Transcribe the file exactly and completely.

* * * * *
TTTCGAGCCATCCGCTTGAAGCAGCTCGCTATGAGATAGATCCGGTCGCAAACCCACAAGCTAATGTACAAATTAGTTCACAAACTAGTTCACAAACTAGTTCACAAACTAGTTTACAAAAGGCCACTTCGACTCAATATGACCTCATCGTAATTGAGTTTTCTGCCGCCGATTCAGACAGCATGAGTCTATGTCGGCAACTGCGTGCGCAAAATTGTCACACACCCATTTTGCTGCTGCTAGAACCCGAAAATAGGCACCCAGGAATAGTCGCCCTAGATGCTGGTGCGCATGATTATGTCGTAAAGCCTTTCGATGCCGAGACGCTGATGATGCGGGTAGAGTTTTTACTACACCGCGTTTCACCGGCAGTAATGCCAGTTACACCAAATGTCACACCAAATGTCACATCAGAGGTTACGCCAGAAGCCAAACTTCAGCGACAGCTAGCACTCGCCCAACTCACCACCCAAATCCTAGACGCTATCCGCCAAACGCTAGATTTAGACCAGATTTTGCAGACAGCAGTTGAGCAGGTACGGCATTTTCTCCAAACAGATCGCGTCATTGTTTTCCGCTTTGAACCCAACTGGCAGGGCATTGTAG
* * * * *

TTTCGAGCCATCCGCTTGAAGCAGCTCGCTATGAGATAGATCCGGTCGCAAACCCACAAGCTAATGTACAAATTAGTTCACAAACTAGTTCACAAACTAGTTCACAAACTAGTTTACAAAAGGCCACTTCGACTCAATATGACCTCATCGTAATTGAGTTTTCTGCCGCCGATTCAGACAGCATGAGTCTATGTCGGCAACTGCGTGCGCAAAATTGTCACACACCCATTTTGCTGCTGCTAGAACCCGAAAATAGGCACCCAGGAATAGTCGCCCTAGATGCTGGTGCGCATGATTATGTCGTAAAGCCTTTCGATGCCGAGACGCTGATGATGCGGGTAGAGTTTTTACTACACCGCGTTTCACCGGCAGTAATGCCAGTTACACCAAATGTCACACCAAATGTCACATCAGAGGTTACGCCAGAAGCCAAACTTCAGCGACAGCTAGCACTCGCCCAACTCACCACCCAAATCCTAGACGCTATCCGCCAAACGCTAGATTTAGACCAGATTTTGCAGACAGCAGTTGAGCAGGTACGGCATTTTCTCCAAACAGATCGCGTCATTGTTTTCCGCTTTGAACCCAACTGGCAGGGCATTGTAG